The Private Sector Stimulus Agenda

by Douglas Holtz-Eakin

The remaining legislative debate for 2011 will focus on extending unemployment insurance, extending and/or expanding the payroll tax holiday, and (less likely) patching the AMT. Too bad. There are two very good options for stimulus on the table that share two key characteristics: (a) they are private-sector driving, and (b) they have bipartisan support.

One of the bright spots in the remaining debate is the president’s proposal to free up more than 500 megahertz of spectrum. The federal government owns much of this needed bandwidth, including 61 percent of the most “usable” spectrum (between 174 MHz and 4 GHz), which is no longer acceptable with unemployment hovering near 9 percent. It’s inexcusable to make an entire industry wait on the sidelines with unused business capacity.

If the entire usable spectrum were auctioned tomorrow, it would be gone in a heartbeat, and with that would come billions in increased investment and thousands of new jobs. U.S. mobile traffic is projected to grow 21-fold by 2015.

So, to create jobs in a jobless recovery, free up spectrum. In the last ten years, employment for direct carriers in the telecom world has increased by roughly 66,000 employees, or 26 percent, and that was a period largely without smart phones, tablets, and streaming video. Imagine what the next ten years could look like if the federal government does what it says must be done: start selling and reallocating spectrum.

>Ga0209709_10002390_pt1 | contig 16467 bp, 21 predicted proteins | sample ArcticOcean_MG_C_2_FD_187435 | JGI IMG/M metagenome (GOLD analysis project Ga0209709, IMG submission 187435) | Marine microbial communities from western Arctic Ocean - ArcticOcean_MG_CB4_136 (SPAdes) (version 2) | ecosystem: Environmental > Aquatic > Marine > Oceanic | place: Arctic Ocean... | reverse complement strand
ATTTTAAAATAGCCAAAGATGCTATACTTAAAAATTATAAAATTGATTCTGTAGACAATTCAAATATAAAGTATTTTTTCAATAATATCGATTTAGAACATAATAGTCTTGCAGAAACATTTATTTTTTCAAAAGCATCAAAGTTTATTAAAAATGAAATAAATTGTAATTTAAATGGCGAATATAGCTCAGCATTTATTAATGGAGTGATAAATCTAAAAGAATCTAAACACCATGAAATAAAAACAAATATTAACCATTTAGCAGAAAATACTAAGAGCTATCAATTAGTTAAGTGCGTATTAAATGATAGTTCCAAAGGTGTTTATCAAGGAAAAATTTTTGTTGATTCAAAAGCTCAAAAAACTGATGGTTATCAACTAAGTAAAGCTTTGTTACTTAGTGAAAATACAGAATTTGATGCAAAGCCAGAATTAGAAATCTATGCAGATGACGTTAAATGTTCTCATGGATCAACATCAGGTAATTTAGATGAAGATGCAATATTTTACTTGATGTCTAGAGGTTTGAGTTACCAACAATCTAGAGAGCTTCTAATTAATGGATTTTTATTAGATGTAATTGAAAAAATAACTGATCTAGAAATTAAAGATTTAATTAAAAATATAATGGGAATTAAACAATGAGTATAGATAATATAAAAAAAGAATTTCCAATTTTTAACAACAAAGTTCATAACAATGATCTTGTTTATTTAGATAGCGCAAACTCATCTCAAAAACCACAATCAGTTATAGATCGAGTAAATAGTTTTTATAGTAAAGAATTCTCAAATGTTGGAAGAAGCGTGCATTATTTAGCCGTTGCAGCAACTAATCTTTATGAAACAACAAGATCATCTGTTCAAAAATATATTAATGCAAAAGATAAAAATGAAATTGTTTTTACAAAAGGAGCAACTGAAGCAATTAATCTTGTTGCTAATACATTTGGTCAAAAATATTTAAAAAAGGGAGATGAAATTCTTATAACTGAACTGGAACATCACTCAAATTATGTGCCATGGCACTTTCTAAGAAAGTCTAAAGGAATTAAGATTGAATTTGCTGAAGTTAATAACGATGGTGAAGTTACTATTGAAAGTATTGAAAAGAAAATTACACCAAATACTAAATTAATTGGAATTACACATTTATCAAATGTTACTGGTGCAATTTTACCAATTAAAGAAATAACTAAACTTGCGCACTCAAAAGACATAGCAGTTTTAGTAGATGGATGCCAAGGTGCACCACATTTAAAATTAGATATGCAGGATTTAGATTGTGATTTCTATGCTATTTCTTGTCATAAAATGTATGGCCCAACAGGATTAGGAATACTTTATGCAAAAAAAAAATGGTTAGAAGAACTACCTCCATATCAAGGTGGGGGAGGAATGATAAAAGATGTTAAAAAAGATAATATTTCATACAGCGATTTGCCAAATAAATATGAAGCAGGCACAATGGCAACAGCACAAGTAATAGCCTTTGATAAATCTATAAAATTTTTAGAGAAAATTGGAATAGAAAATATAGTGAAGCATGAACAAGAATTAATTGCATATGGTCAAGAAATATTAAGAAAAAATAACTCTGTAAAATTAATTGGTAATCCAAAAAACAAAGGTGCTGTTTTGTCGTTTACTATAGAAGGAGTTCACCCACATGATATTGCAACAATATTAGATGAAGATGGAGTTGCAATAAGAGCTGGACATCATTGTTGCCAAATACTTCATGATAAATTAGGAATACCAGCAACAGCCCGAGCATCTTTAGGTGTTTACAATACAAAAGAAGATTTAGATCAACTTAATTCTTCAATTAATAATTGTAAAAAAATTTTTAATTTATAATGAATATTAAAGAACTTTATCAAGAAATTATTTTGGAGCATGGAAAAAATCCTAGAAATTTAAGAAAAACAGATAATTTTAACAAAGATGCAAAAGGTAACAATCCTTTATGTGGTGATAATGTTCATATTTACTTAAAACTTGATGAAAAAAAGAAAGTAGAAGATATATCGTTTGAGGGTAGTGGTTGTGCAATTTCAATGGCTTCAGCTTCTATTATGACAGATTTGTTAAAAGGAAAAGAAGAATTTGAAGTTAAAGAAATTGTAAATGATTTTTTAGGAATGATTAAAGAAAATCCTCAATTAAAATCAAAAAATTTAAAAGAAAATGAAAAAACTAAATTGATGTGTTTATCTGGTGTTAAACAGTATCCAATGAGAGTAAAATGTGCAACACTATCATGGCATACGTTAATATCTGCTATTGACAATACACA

The other opportunity lies with repatriation. One proposal, the House Freedom to Invest Act, would reduce the tax on repatriated dollars to a maximum of 5.25 percent (from 35 percent). A similar bill was introduced in the Senate yesterday by Republican John McCain and Democrat Kay Hagan; it would let companies bring profits back to the U.S. at an 8.75 percent tax rate, 5.25 percent if they increase their payrolls by a specified amount.

Repatriation can be thought of as a private-sector approach to stimulus. The Obama administration’s proposed stimulus would use federal-government cash flows to support new hiring, purchases of investment goods, and research and development. In the same way, a reduced tax on repatriated earnings would generate cash flows that would put resources in the hands of workers, their families, and companies.

A repatriation tax policy is desirable from several perspectives. First, cash otherwise trapped overseas — perhaps even permanently — would flow back into the U.S. JPMorgan Chase & Co. has estimated that at least $1.4 trillion in undistributed foreign earnings is locked up abroad; Moody’s warns that U.S. tech companies might hold as much as 79 percent of their cash overseas by 2013. I estimate that the short-run stimulus provided by repatriated dollars would speed the pace of economic recovery, increasing GDP by roughly $360 billion and creating about 2.9 million new jobs.

More rapid economic growth should be the top national priority, and the consensus in Washington is that the focus should be on private-sector initiatives. Putting more spectrum in the hands of the private sector and putting more American dollars in the hands of Americans are two bipartisan steps in the right direction.

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